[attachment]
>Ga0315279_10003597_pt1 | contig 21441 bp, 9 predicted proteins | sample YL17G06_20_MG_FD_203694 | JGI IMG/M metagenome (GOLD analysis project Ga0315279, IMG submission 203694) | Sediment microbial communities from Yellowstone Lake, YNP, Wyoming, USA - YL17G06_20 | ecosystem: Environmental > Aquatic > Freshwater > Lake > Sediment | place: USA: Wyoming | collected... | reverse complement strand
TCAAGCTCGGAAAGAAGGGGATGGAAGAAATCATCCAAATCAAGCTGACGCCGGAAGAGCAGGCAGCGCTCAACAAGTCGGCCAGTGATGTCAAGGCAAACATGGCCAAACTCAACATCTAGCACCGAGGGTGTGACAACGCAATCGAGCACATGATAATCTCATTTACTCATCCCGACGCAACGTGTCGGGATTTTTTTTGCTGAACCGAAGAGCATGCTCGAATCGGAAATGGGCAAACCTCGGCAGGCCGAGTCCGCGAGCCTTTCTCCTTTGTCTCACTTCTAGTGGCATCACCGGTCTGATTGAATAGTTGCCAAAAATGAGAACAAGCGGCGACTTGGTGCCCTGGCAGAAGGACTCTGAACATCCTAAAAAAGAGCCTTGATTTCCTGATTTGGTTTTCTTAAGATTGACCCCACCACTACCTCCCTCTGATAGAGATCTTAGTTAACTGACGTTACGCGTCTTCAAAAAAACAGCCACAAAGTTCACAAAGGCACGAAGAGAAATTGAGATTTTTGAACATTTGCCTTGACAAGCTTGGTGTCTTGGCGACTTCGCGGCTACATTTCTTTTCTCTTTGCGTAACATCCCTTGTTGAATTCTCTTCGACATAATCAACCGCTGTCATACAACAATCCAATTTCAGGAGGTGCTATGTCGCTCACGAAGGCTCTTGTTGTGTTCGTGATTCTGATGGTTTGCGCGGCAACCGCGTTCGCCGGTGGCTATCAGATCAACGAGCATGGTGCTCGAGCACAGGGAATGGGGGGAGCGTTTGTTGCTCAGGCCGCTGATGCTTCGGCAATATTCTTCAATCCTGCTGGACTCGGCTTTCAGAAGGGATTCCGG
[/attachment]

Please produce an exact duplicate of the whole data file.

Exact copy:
>Ga0315279_10003597_pt1 | contig 21441 bp, 9 predicted proteins | sample YL17G06_20_MG_FD_203694 | JGI IMG/M metagenome (GOLD analysis project Ga0315279, IMG submission 203694) | Sediment microbial communities from Yellowstone Lake, YNP, Wyoming, USA - YL17G06_20 | ecosystem: Environmental > Aquatic > Freshwater > Lake > Sediment | place: USA: Wyoming | collected... | reverse complement strand
TCAAGCTCGGAAAGAAGGGGATGGAAGAAATCATCCAAATCAAGCTGACGCCGGAAGAGCAGGCAGCGCTCAACAAGTCGGCCAGTGATGTCAAGGCAAACATGGCCAAACTCAACATCTAGCACCGAGGGTGTGACAACGCAATCGAGCACATGATAATCTCATTTACTCATCCCGACGCAACGTGTCGGGATTTTTTTTGCTGAACCGAAGAGCATGCTCGAATCGGAAATGGGCAAACCTCGGCAGGCCGAGTCCGCGAGCCTTTCTCCTTTGTCTCACTTCTAGTGGCATCACCGGTCTGATTGAATAGTTGCCAAAAATGAGAACAAGCGGCGACTTGGTGCCCTGGCAGAAGGACTCTGAACATCCTAAAAAAGAGCCTTGATTTCCTGATTTGGTTTTCTTAAGATTGACCCCACCACTACCTCCCTCTGATAGAGATCTTAGTTAACTGACGTTACGCGTCTTCAAAAAAACAGCCACAAAGTTCACAAAGGCACGAAGAGAAATTGAGATTTTTGAACATTTGCCTTGACAAGCTTGGTGTCTTGGCGACTTCGCGGCTACATTTCTTTTCTCTTTGCGTAACATCCCTTGTTGAATTCTCTTCGACATAATCAACCGCTGTCATACAACAATCCAATTTCAGGAGGTGCTATGTCGCTCACGAAGGCTCTTGTTGTGTTCGTGATTCTGATGGTTTGCGCGGCAACCGCGTTCGCCGGTGGCTATCAGATCAACGAGCATGGTGCTCGAGCACAGGGAATGGGGGGAGCGTTTGTTGCTCAGGCCGCTGATGCTTCGGCAATATTCTTCAATCCTGCTGGACTCGGCTTTCAGAAGGGATTCCGG